Mapping the Return of American Sports
Back in the era of dining in, maskless faces, free social activity, and worldwide sports, National Basketball Association (NBA) player Rudy Gobert rubbed his hands all over press conference microphones in an attempt to joke about what was at the time, in the United States, at least, a small and novel infectious disease named coronavirus.
Back in the era of dining in, maskless faces, free social activity, and worldwide sports, National Basketball Association (NBA) player Rudy Gobert rubbed his hands all over press conference microphones in an attempt to joke about what was at the time, in the United States, at least, a small and novel infectious disease named coronavirus. Though reporters initially found his gesture funny, Gobert managed to spread the virus to his teammates and single handedly shut down the NBA the next day…karma at its finest. But at the time of the joke, who could have imagined that Covid-19 would spread so prominently in the U.S., shutting down economies across the globe, eliminating thousands of jobs, and altering our way of living? Just as schools, offices, and businesses stopped normal operations, so did the Olympics, March Madness, Wimbledon, and the Masters. It was the first time in the history of modern athletics that every single major sport was cancelled, and for many sports fans, the absence of sports was a cruel blow. However, because sports are a centerpiece in American culture and economy, America has shown great resilience and adaptability over the past eight months to keep its sports alive. Let’s relive the gradual return of American sports throughout the pandemic.
Replaying the Hits
Heading into a quarantine one would think that lockdowns might give more time for watching sports, but since the regular slew of sports channels didn’t have live content to cover, fans were eager to quench their sports thirst. During the initial quarantine, the NBA released daily live stream replays of iconic games from the past which racked up millions of views, and ESPN released its 10 part docu-series on Michael Jordan’s Chicago Bulls, The Last Dance, to high praise from fans and critics alike, earning the spot as the most viewed Disney-owned documentary in history. Major League Baseball (MLB) modeled this idea by offering its MLB.TV subscription for free. Though banking on nostalgia was clearly not a long term solution, it was certainly workable for the time being.
The Pioneers: UFC
Dana White’s Ultimate Fighting Championship (UFC) was the first major televised sport to return, and it knocked the ball out of the park, taking advantage of the high-demand market. On May 9, 2020, the UFC held UFC 249 in Jacksonville, Florida, headlined by Justin Gaethje and Tony Ferguson. The card was a homerun for both casual and hardcore MMA fans, selling roughly 700 thousand paperview buys, but comments from American sports television personality Stephen A. Smith, who said that fighters were hesitant to wrestle to reduce transmission of the virus, are relics of the time when fear about coronavirus was at its peak. Nonetheless, the UFC’s bubble model proved an effective return and momentarily satiated the American audience.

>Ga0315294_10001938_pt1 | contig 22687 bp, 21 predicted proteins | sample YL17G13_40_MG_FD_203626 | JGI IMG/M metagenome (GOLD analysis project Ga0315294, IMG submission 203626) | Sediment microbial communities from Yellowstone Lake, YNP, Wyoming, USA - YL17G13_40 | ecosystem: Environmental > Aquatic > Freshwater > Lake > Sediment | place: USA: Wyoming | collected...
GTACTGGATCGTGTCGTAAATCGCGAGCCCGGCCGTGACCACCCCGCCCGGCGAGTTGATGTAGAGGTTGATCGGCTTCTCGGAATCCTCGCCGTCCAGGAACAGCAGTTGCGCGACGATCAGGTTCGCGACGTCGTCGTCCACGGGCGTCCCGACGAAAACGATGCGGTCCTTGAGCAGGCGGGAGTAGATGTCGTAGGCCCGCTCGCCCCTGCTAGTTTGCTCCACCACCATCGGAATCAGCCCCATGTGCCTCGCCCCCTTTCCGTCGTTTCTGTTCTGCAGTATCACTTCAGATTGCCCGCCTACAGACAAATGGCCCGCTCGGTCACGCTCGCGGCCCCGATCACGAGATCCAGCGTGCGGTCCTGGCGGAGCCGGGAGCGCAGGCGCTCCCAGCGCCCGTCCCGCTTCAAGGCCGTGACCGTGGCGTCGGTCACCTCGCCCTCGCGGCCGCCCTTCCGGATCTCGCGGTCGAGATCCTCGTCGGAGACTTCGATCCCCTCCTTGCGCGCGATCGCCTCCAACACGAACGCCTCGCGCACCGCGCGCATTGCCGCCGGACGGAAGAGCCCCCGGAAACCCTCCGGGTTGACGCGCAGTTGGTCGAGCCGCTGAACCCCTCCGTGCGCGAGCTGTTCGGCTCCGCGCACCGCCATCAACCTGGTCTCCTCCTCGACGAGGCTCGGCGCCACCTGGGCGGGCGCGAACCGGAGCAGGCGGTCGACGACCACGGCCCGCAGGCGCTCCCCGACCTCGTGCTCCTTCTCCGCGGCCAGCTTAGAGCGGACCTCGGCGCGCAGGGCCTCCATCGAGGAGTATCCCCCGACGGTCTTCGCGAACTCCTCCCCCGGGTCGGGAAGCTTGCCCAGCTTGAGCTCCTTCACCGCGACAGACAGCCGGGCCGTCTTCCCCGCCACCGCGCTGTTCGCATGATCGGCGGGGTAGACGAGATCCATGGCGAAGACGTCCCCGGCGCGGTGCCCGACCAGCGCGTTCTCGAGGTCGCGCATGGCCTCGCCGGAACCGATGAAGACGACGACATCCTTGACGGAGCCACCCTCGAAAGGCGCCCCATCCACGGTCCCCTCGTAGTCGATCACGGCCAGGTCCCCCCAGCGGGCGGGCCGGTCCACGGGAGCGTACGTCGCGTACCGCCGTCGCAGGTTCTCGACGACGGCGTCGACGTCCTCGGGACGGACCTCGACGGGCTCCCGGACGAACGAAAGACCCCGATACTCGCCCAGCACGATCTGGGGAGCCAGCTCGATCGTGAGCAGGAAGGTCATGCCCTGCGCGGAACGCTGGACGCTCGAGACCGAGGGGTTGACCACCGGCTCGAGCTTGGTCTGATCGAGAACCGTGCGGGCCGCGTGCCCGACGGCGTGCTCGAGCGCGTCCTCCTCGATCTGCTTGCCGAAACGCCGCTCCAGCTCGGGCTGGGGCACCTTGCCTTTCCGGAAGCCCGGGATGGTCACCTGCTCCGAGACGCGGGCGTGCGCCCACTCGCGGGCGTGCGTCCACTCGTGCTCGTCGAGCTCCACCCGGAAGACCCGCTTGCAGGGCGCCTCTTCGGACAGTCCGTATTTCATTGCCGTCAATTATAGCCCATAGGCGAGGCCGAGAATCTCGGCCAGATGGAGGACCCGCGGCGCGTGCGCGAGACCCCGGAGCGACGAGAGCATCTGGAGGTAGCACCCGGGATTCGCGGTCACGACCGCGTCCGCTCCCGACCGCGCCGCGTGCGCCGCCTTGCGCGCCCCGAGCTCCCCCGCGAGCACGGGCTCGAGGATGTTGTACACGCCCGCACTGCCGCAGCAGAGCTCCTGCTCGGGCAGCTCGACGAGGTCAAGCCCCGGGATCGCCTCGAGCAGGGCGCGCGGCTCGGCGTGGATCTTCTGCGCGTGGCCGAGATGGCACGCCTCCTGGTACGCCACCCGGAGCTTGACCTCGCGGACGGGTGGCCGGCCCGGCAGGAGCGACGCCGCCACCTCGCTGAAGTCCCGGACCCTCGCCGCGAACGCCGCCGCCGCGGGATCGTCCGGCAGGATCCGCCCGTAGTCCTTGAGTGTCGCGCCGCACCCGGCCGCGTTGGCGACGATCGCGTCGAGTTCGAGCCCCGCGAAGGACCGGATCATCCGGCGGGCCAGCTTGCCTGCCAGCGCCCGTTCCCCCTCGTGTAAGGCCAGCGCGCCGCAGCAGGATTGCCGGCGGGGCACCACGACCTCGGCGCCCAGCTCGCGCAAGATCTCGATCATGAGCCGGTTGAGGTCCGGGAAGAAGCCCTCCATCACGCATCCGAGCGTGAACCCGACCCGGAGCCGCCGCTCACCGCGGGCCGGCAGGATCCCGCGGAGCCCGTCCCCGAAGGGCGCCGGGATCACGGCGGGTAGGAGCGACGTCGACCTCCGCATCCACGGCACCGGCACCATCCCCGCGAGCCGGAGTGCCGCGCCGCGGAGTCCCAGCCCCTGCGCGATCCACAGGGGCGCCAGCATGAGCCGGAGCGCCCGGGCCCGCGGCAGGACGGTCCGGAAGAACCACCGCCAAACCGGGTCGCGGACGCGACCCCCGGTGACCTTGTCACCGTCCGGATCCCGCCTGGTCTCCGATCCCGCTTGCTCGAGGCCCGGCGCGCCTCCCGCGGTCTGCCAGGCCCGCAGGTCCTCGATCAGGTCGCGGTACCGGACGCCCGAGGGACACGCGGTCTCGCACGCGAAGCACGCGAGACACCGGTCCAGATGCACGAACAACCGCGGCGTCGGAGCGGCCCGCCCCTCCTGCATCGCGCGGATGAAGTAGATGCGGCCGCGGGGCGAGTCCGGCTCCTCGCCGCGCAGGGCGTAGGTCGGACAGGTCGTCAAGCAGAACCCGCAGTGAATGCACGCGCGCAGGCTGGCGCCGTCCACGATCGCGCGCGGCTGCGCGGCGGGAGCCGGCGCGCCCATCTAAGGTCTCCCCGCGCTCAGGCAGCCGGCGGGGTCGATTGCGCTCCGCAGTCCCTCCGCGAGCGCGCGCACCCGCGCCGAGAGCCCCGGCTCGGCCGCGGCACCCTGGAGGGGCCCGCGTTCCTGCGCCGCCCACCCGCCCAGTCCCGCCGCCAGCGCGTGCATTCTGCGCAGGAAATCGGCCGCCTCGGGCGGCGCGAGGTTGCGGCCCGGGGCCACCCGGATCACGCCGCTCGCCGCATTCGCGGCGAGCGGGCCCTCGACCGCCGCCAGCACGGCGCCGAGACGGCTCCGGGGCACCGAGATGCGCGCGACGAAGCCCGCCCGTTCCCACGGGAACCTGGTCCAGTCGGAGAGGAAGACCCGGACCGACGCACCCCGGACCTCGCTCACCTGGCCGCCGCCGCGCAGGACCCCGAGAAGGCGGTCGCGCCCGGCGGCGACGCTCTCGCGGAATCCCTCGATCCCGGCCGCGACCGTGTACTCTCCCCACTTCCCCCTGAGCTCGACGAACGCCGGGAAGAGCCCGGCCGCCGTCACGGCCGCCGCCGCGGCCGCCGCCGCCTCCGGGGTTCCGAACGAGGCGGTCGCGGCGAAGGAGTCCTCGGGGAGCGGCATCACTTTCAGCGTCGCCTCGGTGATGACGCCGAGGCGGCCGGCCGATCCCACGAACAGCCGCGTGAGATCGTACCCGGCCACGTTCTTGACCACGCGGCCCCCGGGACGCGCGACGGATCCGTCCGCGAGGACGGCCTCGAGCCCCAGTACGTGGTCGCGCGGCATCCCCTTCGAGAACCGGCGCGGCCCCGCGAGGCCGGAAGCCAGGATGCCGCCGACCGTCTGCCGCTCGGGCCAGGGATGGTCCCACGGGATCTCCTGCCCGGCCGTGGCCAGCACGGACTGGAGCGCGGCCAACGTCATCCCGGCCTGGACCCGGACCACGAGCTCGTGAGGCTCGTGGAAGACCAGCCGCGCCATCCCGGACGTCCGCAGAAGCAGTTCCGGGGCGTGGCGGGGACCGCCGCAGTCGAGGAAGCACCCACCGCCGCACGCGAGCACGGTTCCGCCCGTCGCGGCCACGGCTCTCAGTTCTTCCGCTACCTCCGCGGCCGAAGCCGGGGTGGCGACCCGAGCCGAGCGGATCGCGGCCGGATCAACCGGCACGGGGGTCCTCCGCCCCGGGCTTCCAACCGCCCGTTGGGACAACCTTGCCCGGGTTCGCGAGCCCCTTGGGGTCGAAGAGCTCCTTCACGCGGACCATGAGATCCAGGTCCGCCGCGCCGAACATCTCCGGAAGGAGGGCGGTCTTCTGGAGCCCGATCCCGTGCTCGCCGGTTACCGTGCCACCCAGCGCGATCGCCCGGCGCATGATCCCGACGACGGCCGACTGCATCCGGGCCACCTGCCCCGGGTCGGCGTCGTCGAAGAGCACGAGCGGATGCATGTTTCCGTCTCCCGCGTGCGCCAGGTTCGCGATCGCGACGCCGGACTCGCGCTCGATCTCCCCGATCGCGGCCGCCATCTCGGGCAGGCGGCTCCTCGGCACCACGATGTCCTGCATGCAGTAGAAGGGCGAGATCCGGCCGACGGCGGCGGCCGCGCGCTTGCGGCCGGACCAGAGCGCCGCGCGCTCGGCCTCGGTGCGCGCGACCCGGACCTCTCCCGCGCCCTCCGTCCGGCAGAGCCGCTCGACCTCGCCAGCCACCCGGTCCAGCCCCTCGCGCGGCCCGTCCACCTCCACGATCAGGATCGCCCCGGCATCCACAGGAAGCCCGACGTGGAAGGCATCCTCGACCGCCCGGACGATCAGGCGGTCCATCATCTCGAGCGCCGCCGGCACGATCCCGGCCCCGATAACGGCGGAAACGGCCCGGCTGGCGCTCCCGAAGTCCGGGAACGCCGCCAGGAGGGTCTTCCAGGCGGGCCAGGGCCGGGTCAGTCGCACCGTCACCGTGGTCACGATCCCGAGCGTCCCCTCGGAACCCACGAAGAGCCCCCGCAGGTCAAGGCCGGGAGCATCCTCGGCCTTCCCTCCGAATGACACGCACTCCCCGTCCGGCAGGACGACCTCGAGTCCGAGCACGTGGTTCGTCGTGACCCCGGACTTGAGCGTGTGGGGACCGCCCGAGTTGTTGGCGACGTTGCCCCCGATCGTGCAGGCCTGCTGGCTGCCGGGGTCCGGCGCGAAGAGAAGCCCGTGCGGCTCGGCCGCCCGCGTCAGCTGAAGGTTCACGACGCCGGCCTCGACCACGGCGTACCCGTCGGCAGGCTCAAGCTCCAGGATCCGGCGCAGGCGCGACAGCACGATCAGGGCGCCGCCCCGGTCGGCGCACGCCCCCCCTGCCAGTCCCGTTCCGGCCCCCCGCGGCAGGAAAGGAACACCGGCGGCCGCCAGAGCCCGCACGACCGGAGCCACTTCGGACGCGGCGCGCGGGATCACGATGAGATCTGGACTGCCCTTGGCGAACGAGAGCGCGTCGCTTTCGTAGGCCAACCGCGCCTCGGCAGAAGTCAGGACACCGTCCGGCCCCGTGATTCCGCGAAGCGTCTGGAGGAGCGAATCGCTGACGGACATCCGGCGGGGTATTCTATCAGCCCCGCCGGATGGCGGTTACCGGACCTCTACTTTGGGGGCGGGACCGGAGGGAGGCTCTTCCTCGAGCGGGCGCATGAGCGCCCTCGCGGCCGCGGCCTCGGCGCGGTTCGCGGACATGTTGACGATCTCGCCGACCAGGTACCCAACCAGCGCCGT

Making the Best with What’s Available
The UFC was certainly a hit with the American audience, but it couldn’t possibly carry American sports television on its own. Fans of other sports had to adapt and make do with what they had; TNT streamed a Tom Brady and Tiger Woods versus Peyton Manning and Phil Mickelson charity golf match, and at the same time, die-hard baseball fans in America woke up at dawn to view the Korean Baseball Organization (KBO), which had just signed a broadcasting deal with ESPN. It wasn’t the Tom Brady on the gridiron or Aaron Judge in the batter’s box that we were used to, but it was certainly better than binging replays.
July’s Major Sports Return
It’s fitting that the same league that called off American sports was the first one to call it back on. As the country was gaining more insight on the virus, the NBA, and subsequently other major sports leagues, meticulously planned a return to sports. It all culminated in the month of July, as the NBA returned in a bubble format in Walt Disney World, Major League Soccer (MLS) returned in the MLS Is Back Tournament, the MLB started a 60-game regular season, and on August 1st, the National Hockey League (NHL) finished its training camps and started its end-of-season run. Though sports fans could not attend physically, their wish for major live sports was granted.
Fans in Stadiums?
Though by September the bubble format seemed to be a tried and true method, the National Football League (NFL) decided to experiment with partially filled stadiums. In the season-opening game between the Kansas City Chiefs and the Houston Texans, 15,895 fans were scattered through the stadium. Arenas were to follow state jurisdiction, and the MLB and boxing gradually experimented with the same format. Though the social-distancing look was not as appealing as packed stands, it was refreshing to hear crowds cheer again.
And so here we are. During the pandemic, UFC held major fights, the NBA finished its season at Disney World, and major sports champions have been crowned in empty arenas. It may seem as if we’re back; however, the damage has already been done. Many collegiate and amateur Olympic athletes have perhaps lost their only chance at making the national team and many universities dropped entire programs as a result of financial difficulties.Though the return to sports so far has been difficult and frustrating, our passion for sports has still survived through fans’ tenuous patience, reminding us that sports will always be a centerpiece of American culture.